Don’t risk getting burned by a surprise tax bill!

10th February 2016

It is probably no surprise that the world of pensions has paradoxically become much more complex since Pensions Simplification came into effect from 6th April 2006.  One of many new terms to emerge was the “annual allowance”, basically the maximum amount people are allowed to pay into their pension pots each year.  For most, this maximum has been set at £40,000 since the 2014/15 tax year.

The Finance Bill 2015, however, provides that from 6th April 2016 the annual allowance for those earning above £150,000 is to be reduced on a tapering basis so that it reduces to £10,000 for those earning above £210,000.  For every £2 of income above £150,000, an individual’s annual allowance will reduce by £1. 

tapers

Now, if you earn less than £110,000 you may breathe a sigh of relief because (at least for the moment!) you will be unaffected by these provisions.  The figure of £110,000 is designated as the “threshold income”, defined as the total amount of income for the tax year on which an individual is subject to income tax:

  • less certain allowances and reliefs, e.g. excess tax relief under net pay pension schemes
  • less any contribution made by an individual to a “relief at source” pension
  • plus the amount of any employment income given up for pension provision as a result of any salary sacrifice or relevant flexible remuneration arrangement made on or after 9 July 2015

For those fortunate enough to be affected, read on…

Here we need to introduce another definition, that of “adjusted income”. You will see from the information given above that the tapering of the annual allowance begins to ‘bite’ from £150,000 providing that you also exceed the “threshold income” figure of £110,000. Adjusted income is defined as:

  • the total amount of income for the tax year on which an individual is subject to income tax (as above)
  • less certain allowances and reliefs, e.g. excess tax relief under net pay pension schemes, gifts to charities and trade losses
  • plus any pension scheme tax relief deducted in the previous bullet-point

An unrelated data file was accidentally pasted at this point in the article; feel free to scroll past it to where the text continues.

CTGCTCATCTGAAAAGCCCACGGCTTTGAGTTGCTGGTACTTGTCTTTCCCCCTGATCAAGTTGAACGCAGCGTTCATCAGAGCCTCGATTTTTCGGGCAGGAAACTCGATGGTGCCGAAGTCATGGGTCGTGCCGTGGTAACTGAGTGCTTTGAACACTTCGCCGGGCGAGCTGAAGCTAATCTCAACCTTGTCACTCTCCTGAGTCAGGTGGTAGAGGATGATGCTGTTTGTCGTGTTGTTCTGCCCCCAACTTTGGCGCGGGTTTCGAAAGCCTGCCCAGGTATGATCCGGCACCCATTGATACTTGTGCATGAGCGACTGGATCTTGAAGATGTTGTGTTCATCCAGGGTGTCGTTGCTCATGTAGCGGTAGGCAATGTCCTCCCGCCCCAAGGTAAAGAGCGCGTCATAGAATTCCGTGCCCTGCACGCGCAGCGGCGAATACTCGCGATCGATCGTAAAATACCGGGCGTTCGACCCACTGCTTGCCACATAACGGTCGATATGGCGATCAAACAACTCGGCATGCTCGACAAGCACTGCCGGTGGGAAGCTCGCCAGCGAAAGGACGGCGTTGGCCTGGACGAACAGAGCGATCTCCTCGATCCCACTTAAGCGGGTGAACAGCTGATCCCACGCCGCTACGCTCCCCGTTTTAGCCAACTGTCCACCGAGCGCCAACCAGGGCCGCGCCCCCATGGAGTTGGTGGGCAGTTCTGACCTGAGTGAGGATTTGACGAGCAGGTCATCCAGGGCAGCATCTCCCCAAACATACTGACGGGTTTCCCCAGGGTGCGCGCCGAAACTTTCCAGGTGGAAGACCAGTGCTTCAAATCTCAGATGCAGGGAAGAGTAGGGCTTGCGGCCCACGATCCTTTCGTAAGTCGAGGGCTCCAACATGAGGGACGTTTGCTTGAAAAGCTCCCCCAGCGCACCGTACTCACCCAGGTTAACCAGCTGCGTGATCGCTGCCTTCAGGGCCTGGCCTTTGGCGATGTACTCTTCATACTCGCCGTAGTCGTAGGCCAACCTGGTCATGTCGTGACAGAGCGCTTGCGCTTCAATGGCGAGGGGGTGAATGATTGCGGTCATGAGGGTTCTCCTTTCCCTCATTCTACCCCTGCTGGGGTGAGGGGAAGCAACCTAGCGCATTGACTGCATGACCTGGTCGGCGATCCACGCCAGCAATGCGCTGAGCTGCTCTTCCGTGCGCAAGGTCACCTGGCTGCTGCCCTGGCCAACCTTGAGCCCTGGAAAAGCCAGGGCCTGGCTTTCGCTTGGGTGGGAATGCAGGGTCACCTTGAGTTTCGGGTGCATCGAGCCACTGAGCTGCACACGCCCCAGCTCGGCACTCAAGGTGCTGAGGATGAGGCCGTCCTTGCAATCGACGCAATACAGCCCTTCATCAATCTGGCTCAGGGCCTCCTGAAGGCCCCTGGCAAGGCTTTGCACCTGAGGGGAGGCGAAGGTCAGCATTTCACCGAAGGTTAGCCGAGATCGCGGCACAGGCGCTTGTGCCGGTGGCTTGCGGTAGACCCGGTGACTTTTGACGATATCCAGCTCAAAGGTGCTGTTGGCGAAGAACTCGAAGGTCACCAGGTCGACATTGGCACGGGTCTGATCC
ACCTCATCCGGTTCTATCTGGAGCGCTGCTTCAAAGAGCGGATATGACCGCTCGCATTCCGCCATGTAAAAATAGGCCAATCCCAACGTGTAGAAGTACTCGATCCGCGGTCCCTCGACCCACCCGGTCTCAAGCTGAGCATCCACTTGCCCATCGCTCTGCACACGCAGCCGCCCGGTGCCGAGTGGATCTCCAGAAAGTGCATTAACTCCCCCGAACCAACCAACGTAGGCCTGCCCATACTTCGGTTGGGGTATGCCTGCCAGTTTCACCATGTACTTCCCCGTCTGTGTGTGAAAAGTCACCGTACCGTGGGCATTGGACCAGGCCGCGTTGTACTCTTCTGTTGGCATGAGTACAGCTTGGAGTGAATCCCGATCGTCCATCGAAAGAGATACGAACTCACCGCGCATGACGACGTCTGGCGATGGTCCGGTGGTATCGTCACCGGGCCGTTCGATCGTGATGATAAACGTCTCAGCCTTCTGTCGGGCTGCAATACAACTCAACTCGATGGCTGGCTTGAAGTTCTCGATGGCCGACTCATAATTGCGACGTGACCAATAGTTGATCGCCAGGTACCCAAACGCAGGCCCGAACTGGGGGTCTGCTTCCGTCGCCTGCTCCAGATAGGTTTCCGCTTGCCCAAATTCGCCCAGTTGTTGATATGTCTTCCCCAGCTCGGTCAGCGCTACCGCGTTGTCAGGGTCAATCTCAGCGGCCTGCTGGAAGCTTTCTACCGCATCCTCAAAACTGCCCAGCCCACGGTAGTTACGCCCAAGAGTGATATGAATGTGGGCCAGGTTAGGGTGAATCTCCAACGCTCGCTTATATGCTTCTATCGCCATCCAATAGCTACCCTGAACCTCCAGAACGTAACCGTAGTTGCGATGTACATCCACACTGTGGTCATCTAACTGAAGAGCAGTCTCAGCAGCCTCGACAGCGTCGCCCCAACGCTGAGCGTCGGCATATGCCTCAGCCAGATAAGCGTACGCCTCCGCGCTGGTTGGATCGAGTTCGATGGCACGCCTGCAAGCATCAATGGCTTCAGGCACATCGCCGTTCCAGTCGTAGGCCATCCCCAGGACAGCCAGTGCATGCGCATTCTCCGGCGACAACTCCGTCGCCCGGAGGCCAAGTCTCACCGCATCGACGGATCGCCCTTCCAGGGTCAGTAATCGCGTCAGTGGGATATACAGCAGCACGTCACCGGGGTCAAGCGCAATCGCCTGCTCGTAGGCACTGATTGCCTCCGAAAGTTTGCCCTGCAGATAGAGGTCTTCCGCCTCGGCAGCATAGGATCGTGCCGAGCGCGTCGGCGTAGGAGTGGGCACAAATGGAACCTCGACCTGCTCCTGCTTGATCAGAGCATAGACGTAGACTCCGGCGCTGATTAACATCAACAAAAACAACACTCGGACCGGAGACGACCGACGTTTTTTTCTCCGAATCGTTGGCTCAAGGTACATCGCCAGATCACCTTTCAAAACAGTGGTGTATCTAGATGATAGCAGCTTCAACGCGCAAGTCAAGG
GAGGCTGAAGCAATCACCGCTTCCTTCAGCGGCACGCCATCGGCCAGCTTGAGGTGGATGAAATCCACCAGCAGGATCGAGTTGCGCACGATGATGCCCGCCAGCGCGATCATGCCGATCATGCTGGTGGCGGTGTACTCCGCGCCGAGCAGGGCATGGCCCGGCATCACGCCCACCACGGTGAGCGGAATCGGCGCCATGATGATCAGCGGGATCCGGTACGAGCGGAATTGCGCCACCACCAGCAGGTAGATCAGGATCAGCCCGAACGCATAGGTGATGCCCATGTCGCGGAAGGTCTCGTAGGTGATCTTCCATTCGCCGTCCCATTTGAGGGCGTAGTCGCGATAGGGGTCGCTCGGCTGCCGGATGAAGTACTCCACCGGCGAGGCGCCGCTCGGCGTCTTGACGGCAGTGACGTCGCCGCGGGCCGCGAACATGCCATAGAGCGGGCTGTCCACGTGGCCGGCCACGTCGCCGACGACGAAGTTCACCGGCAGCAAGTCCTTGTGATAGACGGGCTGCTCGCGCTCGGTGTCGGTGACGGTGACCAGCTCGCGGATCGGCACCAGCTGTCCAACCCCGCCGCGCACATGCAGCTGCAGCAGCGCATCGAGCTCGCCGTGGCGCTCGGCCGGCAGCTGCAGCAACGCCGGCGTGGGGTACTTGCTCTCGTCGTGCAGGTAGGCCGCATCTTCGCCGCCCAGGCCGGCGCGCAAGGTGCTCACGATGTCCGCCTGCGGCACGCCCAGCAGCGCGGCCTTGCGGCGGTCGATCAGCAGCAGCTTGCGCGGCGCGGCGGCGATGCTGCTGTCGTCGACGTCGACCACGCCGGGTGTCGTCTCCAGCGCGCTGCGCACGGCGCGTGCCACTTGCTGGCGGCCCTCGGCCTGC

• plus any employee pension contributions deducted from gross salary (net pay arrangements) in the tax year the payment is made
  • plus the value of any employer contributions (which includes any employer contributions as a result of a salary exchange arrangement) for the tax year
  • less any lump sum death benefits paid to individuals in the tax year which were taxable at the individual’s marginal rate (i.e. taxable lump sum death benefits received on or after 6 April 2016)

So how might this actually work, in practice? I often find that an example can help:

Let’s say that Emma has the following income in the 2016/17 tax year:

Income (less allowable reliefs and deductions)   £130,000

Dividend income   £10,000

Interest   £2,000

She makes employee pension contributions of   £10,000  (paid through the net pay arrangement) to her employer’s pension scheme

and her employer contributes   £15,000

Emma’s “adjusted income” is therefore £167,000 (being the sum of the figures above) and she will be subject to the tapered annual allowance.

She loses £1 of allowance for each £2 in excess of £150,000 so her annual allowance is reduced by (£17,000/2) = £8,500. Her new tapered annual allowance is therefore (£40,000 – £8,500) = £31,500 for 2016/17.

As with so many things, especially those which purport to be “simple”, expert guidance is inevitably going to prove beneficial.

Please contact us if you would like to discuss whether and how we can help you.